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Every now and then, a clock comes through the shop that causes real excitement. We thought it would be fun to share those with you.

The Dent Clock

This clock is attributed to Edward John Dent, the man who received the contract to build the clock for the tower at the Houses of Parliament in London -- the "Big Ben" clock. (Note that Big Ben refers to the bell, not the clock.) The beautifully engraved dial reads, "DENT. / TO THE QUEEN / 33, COCKSPUR STREET / LONDON." (Close-up here) E.J. Dent died in 1853, a year after the contract for the big clock was signed. The clock was manufactured by his stepson, Frederick Dent.

The case is an extraordinarily carved work of art. The 8-day, time and strike movement is also a beautiful piece of work, with heavy, solid brass plates and two fusees for winding.

We gave this clock a movement overhaul. Its back canon arbor pivot was badly worn, as was a bearing hole in the strike train. Both of these required that the holes be bushed. Dave made a cutter that matched the conical angle of the existing "oil sinks," and hand-turned new bushings which, when installed, were as close to "invisble" as possible.

The Whiteside Clock

This dial and movement came from a clock made by Thomas Whiteside of Lexington, VA. It was made around 1779, making it one of the earliest clocks made in America. It is one of only a dozen or so made by Whiteside, and the only one on which he signed the dial.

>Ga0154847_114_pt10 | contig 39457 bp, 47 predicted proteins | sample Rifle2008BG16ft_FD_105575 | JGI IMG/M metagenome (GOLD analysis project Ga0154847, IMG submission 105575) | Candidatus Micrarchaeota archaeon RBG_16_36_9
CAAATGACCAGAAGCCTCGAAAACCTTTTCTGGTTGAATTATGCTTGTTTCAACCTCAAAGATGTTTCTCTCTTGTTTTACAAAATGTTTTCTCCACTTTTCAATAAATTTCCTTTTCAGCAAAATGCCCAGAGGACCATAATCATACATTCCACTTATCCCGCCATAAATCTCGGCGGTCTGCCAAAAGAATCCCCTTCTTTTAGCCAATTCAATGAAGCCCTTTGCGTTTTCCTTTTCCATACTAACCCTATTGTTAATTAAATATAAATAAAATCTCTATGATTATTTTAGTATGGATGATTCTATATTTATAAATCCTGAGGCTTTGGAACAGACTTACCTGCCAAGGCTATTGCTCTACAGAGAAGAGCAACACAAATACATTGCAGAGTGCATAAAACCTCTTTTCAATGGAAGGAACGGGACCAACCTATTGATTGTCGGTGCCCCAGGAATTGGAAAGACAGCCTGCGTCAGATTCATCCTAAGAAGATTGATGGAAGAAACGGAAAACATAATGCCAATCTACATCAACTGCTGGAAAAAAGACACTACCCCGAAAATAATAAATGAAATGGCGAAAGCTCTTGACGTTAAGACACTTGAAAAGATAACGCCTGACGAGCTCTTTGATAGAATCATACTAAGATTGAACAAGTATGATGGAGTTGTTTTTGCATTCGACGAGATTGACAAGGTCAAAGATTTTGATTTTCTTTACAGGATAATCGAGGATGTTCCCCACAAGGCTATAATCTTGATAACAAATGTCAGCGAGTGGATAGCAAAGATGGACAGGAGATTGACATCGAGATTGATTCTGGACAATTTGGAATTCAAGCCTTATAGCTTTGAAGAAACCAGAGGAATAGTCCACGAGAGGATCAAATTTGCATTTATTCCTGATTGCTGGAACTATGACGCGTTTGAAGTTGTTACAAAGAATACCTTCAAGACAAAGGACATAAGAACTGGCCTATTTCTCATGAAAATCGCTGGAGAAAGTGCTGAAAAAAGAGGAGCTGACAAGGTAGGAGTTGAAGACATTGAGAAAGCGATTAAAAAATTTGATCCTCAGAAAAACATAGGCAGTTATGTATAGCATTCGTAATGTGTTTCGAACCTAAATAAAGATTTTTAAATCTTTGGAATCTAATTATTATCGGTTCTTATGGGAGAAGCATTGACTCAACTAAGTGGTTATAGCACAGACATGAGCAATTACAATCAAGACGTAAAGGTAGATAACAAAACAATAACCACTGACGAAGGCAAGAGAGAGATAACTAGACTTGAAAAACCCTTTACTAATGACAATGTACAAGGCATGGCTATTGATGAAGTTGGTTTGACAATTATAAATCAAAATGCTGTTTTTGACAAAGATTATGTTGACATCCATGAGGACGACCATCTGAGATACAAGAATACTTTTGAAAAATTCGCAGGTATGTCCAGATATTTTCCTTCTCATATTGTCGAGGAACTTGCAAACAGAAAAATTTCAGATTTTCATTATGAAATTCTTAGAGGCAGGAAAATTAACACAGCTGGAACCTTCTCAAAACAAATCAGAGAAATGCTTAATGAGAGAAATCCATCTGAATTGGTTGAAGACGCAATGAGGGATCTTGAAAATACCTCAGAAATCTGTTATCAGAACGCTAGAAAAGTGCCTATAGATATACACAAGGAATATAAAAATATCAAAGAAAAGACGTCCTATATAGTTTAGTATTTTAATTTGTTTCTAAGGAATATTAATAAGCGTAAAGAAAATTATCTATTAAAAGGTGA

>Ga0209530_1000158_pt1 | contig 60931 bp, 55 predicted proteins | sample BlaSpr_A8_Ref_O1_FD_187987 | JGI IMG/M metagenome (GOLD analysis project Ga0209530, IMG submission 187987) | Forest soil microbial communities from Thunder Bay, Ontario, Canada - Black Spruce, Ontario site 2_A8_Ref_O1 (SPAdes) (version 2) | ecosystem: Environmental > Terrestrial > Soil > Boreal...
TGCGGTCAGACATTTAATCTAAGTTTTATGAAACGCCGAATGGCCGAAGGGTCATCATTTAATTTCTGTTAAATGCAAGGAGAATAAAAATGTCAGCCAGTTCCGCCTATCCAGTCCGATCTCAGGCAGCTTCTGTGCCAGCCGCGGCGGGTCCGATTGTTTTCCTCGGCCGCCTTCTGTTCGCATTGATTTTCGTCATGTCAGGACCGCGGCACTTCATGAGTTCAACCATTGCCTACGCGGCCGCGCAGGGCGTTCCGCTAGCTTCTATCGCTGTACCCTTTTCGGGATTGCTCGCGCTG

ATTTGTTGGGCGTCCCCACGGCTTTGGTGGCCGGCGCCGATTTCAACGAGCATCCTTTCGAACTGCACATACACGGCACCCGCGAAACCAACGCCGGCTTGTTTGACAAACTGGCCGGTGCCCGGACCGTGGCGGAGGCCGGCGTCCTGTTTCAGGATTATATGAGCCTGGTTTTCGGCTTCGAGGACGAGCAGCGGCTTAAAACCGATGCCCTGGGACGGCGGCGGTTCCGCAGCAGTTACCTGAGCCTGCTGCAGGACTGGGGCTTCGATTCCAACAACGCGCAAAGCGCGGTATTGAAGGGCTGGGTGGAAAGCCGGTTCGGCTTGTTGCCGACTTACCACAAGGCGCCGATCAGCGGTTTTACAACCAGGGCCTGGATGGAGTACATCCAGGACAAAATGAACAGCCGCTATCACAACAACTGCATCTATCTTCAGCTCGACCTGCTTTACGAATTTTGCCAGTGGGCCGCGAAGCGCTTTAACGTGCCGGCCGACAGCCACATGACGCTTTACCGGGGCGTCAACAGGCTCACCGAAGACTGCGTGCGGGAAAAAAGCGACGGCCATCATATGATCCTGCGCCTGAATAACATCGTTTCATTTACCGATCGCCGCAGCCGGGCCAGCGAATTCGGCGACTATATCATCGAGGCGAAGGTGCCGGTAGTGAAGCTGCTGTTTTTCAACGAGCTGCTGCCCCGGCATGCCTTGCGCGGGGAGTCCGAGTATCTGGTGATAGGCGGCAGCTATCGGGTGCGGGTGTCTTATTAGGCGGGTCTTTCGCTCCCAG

The dial shows both Whiteside's name and that of Thomas Lynch, who was the original purchaser of the clock. Descendants of Lynch still own the clock today.

As with other brass clocks of this era, the movement also features heavy brass plates (side view, exploded view). It also has a heavy iron cup bell on top that produces quite a loud hour strike.

We gave this clock a movement overhaul, and made small modifications to re-enable operation of the moon-phase dial which hadn't worked in years. We also replaced anachronistic modern bushings with the same sort of "invisible" bushings provided on the Dent clock.

On the advice of experts from the NAWCC, we also replaced the frayed brass weight cables (not original) with stainless steel cables. While stainless steel is anachronistic -- gut cable would have been used -- this was not a museum clock; it was in constant daily use. Stainless steel provides a more reliable cable with less chance that the weights will fall and damage the antique case.

The Nixon Clock


There was really nothing remarkable about this early-20th century Ingraham ebonized wood mantel clock except its provenance: The clock is in the Richard M. Nixon Birthplace Museum in Yorba Linda, CA. It came to Prestige through the Orange County Chapter of NAWCC, which routinely provides service to local museum clocks as a public service.

We were told by museum personnel that this clock did in fact belong to the Nixon family. Putting politics aside, it was a special experience to work on a clock with such an interesting history.